guest post by Mike Stay
Thanks to primates’ propensity for trade and because our planet rotates, everyone is familiar with abelian groups. We can add, we’ve got a zero element, addition is commutative and associative, and we can negate any element—or, using multiplicative language: we can multiply, we’ve got a 1 element, multiplication is commutative and associative, and we can divide 1 by any element to get its inverse.
Thanks to the fact that for most practical purposes we live in ℝ 3, everyone’s familiar with at least one vector space. Peano defined them formally in 1888. Vector spaces are “categorified” abelian groups: instead of being elements of a set, vector spaces are objects in a compact closed category. But we can “multiply” them using the tensor product; we have the 1-dimensional vector space that plays the role of 1 up to an isomorphism called the unitor; the tensor product is associative up to an isomorphism called the associator, and is commutative up to an isomorphism called the braiding; and every object A has a “weak inverse”, or dual, an object equipped with morphisms for “cancelling”, e A:A⊗A *→1 and i A:1→A *⊗A and some “yanking” equations. As always in categorification, when we weaken equations to isomorphisms, we have to add new equations: a pentagon equation for the associator, triangle equations for the unitors, hexagon equations for the braiding, and braiding twice is the identity.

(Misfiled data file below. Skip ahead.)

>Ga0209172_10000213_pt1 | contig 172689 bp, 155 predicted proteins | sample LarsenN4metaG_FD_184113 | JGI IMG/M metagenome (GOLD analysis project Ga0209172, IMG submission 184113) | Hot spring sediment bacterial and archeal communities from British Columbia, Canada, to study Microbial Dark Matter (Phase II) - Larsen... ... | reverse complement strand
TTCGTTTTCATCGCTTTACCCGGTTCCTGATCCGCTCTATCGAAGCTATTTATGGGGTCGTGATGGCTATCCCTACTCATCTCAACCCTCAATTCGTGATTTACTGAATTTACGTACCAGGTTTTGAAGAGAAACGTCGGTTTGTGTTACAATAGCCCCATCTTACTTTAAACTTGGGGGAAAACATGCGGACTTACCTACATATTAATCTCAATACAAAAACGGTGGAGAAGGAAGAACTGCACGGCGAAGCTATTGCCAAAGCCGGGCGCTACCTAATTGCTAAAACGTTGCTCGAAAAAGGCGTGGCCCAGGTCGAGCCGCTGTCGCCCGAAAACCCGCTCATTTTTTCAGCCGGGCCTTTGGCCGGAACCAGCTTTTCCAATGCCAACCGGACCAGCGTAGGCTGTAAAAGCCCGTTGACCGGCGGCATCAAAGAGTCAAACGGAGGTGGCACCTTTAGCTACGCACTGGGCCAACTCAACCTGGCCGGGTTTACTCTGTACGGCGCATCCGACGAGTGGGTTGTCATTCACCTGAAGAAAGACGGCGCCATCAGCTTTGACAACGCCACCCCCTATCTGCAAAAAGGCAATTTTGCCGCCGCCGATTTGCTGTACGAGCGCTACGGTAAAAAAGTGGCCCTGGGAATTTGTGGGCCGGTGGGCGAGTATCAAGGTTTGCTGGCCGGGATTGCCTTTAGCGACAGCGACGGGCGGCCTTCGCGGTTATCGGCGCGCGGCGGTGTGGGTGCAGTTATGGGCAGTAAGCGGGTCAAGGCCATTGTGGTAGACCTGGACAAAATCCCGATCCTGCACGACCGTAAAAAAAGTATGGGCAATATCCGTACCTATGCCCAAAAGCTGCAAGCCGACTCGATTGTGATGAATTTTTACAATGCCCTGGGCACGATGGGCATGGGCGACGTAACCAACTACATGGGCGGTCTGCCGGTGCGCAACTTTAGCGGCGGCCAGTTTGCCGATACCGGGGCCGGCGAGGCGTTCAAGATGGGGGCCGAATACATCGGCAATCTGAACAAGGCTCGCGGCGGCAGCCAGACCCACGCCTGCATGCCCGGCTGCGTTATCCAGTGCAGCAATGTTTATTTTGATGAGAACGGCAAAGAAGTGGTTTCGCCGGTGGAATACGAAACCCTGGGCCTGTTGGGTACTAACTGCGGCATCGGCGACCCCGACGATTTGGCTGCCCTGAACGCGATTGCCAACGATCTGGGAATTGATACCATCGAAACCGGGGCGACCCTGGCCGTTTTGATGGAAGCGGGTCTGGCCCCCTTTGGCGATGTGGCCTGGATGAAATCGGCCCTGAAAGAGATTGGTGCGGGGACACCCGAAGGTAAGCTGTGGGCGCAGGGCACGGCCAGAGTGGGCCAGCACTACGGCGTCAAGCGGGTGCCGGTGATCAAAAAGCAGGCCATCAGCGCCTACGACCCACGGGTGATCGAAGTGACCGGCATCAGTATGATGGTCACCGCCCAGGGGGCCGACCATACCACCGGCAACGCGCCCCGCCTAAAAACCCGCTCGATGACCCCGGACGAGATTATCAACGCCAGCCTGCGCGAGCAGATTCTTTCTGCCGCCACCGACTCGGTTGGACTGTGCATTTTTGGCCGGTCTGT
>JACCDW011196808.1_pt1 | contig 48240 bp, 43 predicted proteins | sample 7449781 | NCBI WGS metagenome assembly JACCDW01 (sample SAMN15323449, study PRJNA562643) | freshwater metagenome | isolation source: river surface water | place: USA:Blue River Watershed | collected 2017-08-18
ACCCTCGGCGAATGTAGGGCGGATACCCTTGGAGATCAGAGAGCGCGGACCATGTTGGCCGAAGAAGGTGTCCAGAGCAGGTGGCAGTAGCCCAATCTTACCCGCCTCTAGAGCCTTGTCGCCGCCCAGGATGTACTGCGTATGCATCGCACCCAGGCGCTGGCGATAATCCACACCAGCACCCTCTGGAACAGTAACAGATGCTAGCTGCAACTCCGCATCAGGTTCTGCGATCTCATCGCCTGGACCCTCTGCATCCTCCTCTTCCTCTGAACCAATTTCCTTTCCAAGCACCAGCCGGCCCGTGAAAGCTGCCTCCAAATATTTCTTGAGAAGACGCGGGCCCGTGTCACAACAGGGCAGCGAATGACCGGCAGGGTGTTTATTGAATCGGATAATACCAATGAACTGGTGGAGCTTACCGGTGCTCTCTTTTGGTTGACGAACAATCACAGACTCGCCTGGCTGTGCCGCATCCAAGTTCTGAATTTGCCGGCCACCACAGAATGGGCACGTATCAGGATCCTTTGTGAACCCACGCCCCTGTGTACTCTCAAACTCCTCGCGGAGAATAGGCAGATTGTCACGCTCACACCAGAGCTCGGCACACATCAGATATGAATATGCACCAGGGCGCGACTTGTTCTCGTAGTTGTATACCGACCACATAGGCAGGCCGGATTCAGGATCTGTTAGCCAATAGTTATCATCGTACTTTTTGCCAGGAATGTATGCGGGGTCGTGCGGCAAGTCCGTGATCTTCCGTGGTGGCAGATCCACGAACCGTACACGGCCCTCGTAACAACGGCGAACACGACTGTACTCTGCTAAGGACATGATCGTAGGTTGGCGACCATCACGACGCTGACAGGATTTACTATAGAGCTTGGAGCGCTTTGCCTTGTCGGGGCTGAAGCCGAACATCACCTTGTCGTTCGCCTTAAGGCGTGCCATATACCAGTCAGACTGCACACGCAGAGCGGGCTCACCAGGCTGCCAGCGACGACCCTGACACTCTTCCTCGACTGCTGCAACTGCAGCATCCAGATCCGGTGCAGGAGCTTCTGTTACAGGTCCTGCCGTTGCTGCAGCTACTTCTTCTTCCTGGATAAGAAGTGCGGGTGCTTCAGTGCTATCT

Thanks to the fact that everyone has family and friends, everyone is (ahem) familiar with relations. Sets, relations, and implications form a compact closed bicategory. In a compact closed bicategory, we weaken the equations above to 2-isomorphisms and add new equations: an associahedron with 14 vertices, 7-vertex prisms for the unitors, shuffle polytopes and a map of permutahedra for the braiding, and an equation governing the syllepsis. The syllepsis is what happens when we weaken the symmetry equation: braiding twice is merely isomorphic to the identity.